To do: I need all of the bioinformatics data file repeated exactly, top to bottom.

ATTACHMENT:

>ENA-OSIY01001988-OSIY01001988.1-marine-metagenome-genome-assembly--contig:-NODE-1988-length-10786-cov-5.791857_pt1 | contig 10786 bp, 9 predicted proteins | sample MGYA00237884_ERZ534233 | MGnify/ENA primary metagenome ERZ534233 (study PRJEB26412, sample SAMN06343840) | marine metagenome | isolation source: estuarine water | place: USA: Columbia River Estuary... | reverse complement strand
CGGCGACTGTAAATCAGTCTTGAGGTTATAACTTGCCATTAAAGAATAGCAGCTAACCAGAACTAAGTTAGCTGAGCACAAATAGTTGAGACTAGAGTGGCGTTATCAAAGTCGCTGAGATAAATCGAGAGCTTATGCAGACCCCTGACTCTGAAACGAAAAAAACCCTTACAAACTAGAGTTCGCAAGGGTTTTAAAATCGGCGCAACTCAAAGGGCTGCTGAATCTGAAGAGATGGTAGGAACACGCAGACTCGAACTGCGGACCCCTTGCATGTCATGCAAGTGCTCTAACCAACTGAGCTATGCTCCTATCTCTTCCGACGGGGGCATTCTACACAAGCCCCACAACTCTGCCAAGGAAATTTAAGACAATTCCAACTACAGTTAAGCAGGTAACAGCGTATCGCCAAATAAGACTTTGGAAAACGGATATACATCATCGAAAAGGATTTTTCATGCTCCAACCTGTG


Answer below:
>ENA-OSIY01001988-OSIY01001988.1-marine-metagenome-genome-assembly--contig:-NODE-1988-length-10786-cov-5.791857_pt1 | contig 10786 bp, 9 predicted proteins | sample MGYA00237884_ERZ534233 | MGnify/ENA primary metagenome ERZ534233 (study PRJEB26412, sample SAMN06343840) | marine metagenome | isolation source: estuarine water | place: USA: Columbia River Estuary... | reverse complement strand
CGGCGACTGTAAATCAGTCTTGAGGTTATAACTTGCCATTAAAGAATAGCAGCTAACCAGAACTAAGTTAGCTGAGCACAAATAGTTGAGACTAGAGTGGCGTTATCAAAGTCGCTGAGATAAATCGAGAGCTTATGCAGACCCCTGACTCTGAAACGAAAAAAACCCTTACAAACTAGAGTTCGCAAGGGTTTTAAAATCGGCGCAACTCAAAGGGCTGCTGAATCTGAAGAGATGGTAGGAACACGCAGACTCGAACTGCGGACCCCTTGCATGTCATGCAAGTGCTCTAACCAACTGAGCTATGCTCCTATCTCTTCCGACGGGGGCATTCTACACAAGCCCCACAACTCTGCCAAGGAAATTTAAGACAATTCCAACTACAGTTAAGCAGGTAACAGCGTATCGCCAAATAAGACTTTGGAAAACGGATATACATCATCGAAAAGGATTTTTCATGCTCCAACCTGTG